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The difference between the lowest and highest mortgage rates are now at their widest of the year. The pressure builds on banks who haven't responded

The difference between the lowest and highest mortgage rates are now at their widest of the year. The pressure builds on banks who haven't responded

ASB's launch of market leading rates for home loan terms of 3 years and longer has pushed into focus the spread of offers in the home loan market.

The differences between the lowest and highest carded rates have now widened considerably.

In fact, for terms from two to five years, they are their widest in 2016.

And the only reason they are also not their widest in 2016 for the 18 month term is that the 3.95% HSBC Premier rate has now ended. It has been replaced with a 4.19% rate.

And HSBC had a 3.99% rate for one year that ended in January and during that time the variations were wider for the one year term. However since then, the current one year spread is the widest.

Usually, carded rates are generally closer than they are now. That brings into play other non-rate factors and incentives.

But when they diverge by as much as 0.60% to 0.80% there are clear advantages to those offers at the low end of the range.

Bankers, their treasurers and their economists like to talk up their 'cost of funds' and 'rising risk spreads' but based on what we can observe this is more about padding margins that real funding pressures.

Each bank's NIM (net interest margin) can be read in their disclosure statements and they can be compared with the weighted sector results in the RBNZ monitoring. (See S20.) And the latest data available shows that this margin is still above (just) their ten year average. Profitability is handsome, so there is no margin compression occurring. The talk of 'margins under pressure' is just banks talking their book, and they have a loud voice.

The variation in carded mortgage rates is not a variation between challenger banks and mainline banks. Some of the most competitive rates are being offered by main banks. So the 'margins under pressure' reason sounds hollow.

Wholesale swap rates have been low for some time.

Credit spreads, as revealed generally by the Australasian investment grade CDS index suggest that these have been declining in 2016. Specific offshore bond term sheets for bank borrowing also suggest very low credit spreads.

The main aspect holding costs up is what banks pay for retail term deposits. This is an important funding element necessary to maintain their RBNZ required core funding ratio. Unfortunately for savers, household bank accounts are very flush so the competitive instincts around attracting retail savers is currently rather low (to the distress of many in retirement). But the brutal fact is banks don't need to compete hard for this money. Savers are generally lazy and don't shop around like borrowers. And many savers still are very averse to risk so won't transfer funds to instruments that might put their capital on the line (such as managed funds - for example, even default KiwiSaver funds have been delivering far better results than any term deposit).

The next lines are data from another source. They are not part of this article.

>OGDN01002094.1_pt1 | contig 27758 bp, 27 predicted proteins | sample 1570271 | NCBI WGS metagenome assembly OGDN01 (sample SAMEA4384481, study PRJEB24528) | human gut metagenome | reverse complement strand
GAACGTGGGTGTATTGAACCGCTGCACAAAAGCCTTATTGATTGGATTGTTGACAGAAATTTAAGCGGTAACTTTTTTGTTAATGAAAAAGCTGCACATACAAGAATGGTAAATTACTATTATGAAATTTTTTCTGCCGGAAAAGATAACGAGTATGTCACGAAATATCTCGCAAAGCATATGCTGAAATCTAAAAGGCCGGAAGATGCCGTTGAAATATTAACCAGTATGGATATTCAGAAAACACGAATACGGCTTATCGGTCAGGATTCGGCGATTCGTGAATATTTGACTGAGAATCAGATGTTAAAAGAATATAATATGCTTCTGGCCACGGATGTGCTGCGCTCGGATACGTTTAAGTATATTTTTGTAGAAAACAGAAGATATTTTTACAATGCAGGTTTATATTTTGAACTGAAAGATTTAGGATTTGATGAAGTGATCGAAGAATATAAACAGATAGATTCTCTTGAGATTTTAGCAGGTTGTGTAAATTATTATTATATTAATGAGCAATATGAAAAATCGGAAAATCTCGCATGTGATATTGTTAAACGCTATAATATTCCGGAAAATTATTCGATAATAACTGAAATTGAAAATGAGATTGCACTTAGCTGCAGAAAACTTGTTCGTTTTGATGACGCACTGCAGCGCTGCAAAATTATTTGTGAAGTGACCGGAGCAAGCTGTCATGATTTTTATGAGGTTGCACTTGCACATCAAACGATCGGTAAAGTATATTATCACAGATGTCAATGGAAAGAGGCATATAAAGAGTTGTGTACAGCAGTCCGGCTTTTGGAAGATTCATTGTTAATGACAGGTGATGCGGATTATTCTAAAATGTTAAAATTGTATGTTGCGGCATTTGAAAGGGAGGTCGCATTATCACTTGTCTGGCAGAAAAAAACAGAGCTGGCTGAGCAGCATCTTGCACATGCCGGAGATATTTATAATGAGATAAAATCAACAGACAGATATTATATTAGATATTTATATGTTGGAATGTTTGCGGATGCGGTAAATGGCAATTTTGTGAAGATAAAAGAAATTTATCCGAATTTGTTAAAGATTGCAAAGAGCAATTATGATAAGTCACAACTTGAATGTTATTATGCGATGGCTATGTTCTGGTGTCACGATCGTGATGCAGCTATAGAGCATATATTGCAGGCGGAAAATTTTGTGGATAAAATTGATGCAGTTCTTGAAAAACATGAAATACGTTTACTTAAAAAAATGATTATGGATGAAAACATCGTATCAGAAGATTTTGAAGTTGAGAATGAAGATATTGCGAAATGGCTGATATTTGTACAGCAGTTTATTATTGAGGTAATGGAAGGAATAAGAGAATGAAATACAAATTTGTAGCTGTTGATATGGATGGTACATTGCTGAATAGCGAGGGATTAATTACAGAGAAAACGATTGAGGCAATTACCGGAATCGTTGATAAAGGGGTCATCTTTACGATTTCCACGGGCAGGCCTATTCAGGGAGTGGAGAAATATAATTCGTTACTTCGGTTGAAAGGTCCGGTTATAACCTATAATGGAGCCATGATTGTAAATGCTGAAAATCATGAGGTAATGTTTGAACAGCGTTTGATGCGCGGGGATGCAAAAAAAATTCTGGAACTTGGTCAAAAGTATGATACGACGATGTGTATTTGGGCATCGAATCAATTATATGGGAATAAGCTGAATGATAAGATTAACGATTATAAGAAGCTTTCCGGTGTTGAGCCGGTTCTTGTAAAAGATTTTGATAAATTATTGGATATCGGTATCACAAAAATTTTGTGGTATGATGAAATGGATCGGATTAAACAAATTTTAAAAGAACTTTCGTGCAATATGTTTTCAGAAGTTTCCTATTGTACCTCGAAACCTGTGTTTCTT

Despite this, and to their credit, banks have kept their term deposit offers reasonable in the circumstances. (It is those who hold their funds in savings accounts who have taken the biggest reductions.)

The point about mentioning bank funding offers is that banks still have options to reduce what they offer savers and savers probably are facing some downside.

Banks who actively manage their 'replicating funding portfolio' (that is fancy banker talk for managing the lazy money savers are holding in the bank and who show no sign of moving it) will be in a position to be more competitive on the home lending front.

Here is a graphic that shows which bank has the lowest, and which bank has the highest carded mortgage offer starting today (Monday, May 23, 2016):

It may be a fleeting perspective. With variations this wide, it seems unlikely banks at the top of the range can stay there without leaking market share. Shareholders punish managers who leak market share.

The full comprehensive list of all home loan carded rates are here.

Here is where fixed rates stand after today's changes:

below 80% LVR  1 yr  18mth  2 yrs   3 yrs  4 yrs  5 yrs 
  % % % % % %
4.25 4.89 4.35 4.99 5.20 5.30
ASB 4.25 4.25 4.19 4.39 4.59 4.79
4.25 4.99 4.19 4.49 4.99 5.15
Kiwibank 4.29   3.99 4.75 4.90 4.99
Westpac 4.25 4.95 4.19 4.99 5.09 5.19
4.25 4.35 4.35 4.65 4.89 4.99
HSBC 4.19 4.19 4.19 4.49 4.79 4.99
HSBC 4.10 4.15 4.15 4.65   4.99
4.35 4.35 4.19 4.79 5.35 5.35

In addition, BNZ has a fixed seven year rate of 5.55%, while TSB Bank offers a fixed ten year rate at 5.75%.

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yes. New Zealanders are very risk adverse. Given the behaviour of the financial services industry what would you expect. I think the only reason the Financial Services obtain any investment at all is that you always need to have some there and some cash. And there is shortage of alternatives.
Being about to whip down to your local council and buy bonds there over the counter would be a good alternative.


Integrity is a very important quality in a bank. If they go around saying they are under pressure with funding costs and it is impacting them in there ability to pass on OCR cuts they need to be telling the truth.